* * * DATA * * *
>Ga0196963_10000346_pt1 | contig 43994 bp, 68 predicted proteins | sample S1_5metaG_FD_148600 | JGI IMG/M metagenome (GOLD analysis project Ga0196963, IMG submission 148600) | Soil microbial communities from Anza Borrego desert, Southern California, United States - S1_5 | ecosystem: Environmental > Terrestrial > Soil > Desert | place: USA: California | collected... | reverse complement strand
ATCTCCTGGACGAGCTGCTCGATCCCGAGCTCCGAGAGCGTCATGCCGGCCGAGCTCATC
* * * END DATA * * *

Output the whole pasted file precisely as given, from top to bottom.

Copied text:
>Ga0196963_10000346_pt1 | contig 43994 bp, 68 predicted proteins | sample S1_5metaG_FD_148600 | JGI IMG/M metagenome (GOLD analysis project Ga0196963, IMG submission 148600) | Soil microbial communities from Anza Borrego desert, Southern California, United States - S1_5 | ecosystem: Environmental > Terrestrial > Soil > Desert | place: USA: California | collected... | reverse complement strand
ATCTCCTGGACGAGCTGCTCGATCCCGAGCTCCGAGAGCGTCATGCCGGCCGAGCTCATC